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ancient appears Arago Archibald Edmonstone Archipelago assembly Avignon believe Bencoolen Buonaparte Buonaparte's called Captain Franklin cause character Christian church circumstances colonies conduct constitution containing Dendera doubt Duke of Orleans Egypt endeavoured England English Enterprize Europe fact favour feeling France French French revolution give Greece Greek Gregoire heart honour important inhabitants instance interest islands king labour language laws letter liberty Lord Madame Campan manner Marie Antoinette means ment mind ministers moral nation nature navigation never nutmeg O'Meara object observed opinion original Paris party perhaps persons Pindar planisphere political poor possession present principles produce Ptolemy queen racter readers religion respect revolution river royal says sect Shendi ships Sir Hudson Lowe slaves society Spain spirit supposed Sylla temple Theophilanthropists thing tion truth Whigs whole words writing zodiac
第 394 頁 - Doctor particularly remarked the sepulchral tone of our voices, which he requested us to make more cheerful if possible, unconscious that his own partook of the same key.
第 268 頁 - Vestiges of Ancient Manners and Customs discoverable in Modern Italy and Sicily.
第 397 頁 - Upon entering the now desolate building we had the satisfaction of embracing Captain Franklin, but no words can convey an idea of the filth and wretchedness that met our eyes on looking around. Our own misery had stolen upon us by degrees and we were accustomed to the contemplation of each other's emaciated figures, but the ghastly countenances, dilated eyeballs, and sepulchral voices of Captain Franklin and those with him were more than we could at first bear.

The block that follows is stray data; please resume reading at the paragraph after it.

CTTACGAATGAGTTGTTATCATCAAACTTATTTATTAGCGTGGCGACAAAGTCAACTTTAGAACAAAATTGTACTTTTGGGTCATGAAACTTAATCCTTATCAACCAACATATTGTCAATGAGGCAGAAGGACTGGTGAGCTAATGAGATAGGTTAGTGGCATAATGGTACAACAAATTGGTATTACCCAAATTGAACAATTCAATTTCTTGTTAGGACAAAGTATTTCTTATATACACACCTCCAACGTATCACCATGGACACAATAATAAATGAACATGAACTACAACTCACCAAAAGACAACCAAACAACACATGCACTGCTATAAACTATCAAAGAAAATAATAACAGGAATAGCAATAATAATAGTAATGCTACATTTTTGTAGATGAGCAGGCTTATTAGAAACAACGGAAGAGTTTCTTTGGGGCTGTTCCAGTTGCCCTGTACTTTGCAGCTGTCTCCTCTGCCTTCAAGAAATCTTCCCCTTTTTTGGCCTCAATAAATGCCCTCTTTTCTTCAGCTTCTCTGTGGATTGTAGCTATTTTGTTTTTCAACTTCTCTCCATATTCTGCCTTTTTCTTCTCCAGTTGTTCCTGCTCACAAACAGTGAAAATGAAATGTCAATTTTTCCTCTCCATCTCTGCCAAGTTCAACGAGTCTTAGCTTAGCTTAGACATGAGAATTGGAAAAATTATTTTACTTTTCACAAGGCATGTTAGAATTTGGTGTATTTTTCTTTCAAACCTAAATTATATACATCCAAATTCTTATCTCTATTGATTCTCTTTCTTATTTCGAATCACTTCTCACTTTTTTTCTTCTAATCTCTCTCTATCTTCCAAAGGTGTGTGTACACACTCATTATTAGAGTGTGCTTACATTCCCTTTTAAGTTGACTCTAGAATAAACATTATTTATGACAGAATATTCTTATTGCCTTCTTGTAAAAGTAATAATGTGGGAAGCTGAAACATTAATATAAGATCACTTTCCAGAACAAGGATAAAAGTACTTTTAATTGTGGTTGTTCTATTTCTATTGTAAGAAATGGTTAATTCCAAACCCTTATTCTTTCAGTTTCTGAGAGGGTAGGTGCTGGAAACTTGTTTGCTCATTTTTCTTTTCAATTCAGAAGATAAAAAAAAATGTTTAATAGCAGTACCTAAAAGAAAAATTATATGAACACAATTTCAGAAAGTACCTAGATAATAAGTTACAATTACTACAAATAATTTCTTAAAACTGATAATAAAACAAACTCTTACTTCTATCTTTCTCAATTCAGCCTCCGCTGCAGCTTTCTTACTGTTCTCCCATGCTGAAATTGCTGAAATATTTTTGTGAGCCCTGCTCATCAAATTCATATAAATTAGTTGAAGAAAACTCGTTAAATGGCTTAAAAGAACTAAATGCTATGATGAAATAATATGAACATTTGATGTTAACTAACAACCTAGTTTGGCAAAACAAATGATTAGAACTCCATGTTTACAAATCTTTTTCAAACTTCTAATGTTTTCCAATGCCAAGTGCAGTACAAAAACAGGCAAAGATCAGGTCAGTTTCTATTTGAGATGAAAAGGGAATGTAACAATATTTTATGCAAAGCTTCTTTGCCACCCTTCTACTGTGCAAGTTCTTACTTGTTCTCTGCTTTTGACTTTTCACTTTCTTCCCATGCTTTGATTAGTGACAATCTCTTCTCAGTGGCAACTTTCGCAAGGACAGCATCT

第 159 頁 - ... since all the lands in question being indisputably acknowledged to belong of right to the Crown of Spain, no settlements of that kind, or the population which would follow, could be allowed.
第 8 頁 - Surely the Lord is in this place. This is none other but the house of God, and this is the gate of heaven.
第 381 頁 - Indeed, we have already mentioned, that the heat is abstracted most rapidly from the body during strong breezes, and most of those who have perished from cold in this country, have fallen a sacrifice to their being overtaken on a lake or other unsheltered place, by a storm of wind. The intense colds were, however, detrimental to us in another way. The trees froze to their very centres, and became as hard as stones, and more difficult to cut. Some of the axes were broken daily, and by the end of the...
第 320 頁 - ... hill was comprised under this name,) seems unquestionably to have been the northern summit; and in this Mr. Burton acquiesces. Now it follows that the title of Capitolinus was much more appropriate to Jupiter when seated on the Capitolium than on the Arx. 2d. The passage in Virgil, where the actual appearance of the hill is contrasted with what it was under Evander, leads to the same conclusion : — ' Hinc ad Tarpeiam sedem, et Capitolia ducit, Aurea nunc, olim sylvestribus horrida dumis.' The...
第 530 頁 - Light, a stream from the fountain of heavenly Wisdom and Love. This is the evidence which sustains the faith of thousands, who never read and cannot understand the learned books of Christian apologists, who want, perhaps, words to explain the ground of their belief, but whose faith is of adamantine firmness, who hold the gospel with a conviction more intimate and unwavering than mere arguments ever produced.
第 467 頁 - Unexampled barbarity to leave an unhappy and sickly infant eight years old in a great room, locked and bolted in, with no other resource than a broken bell which he never rang, so greatly did he dread the people whom its sound would have brought to him ! He preferred wanting everything to the sight of his persecutors.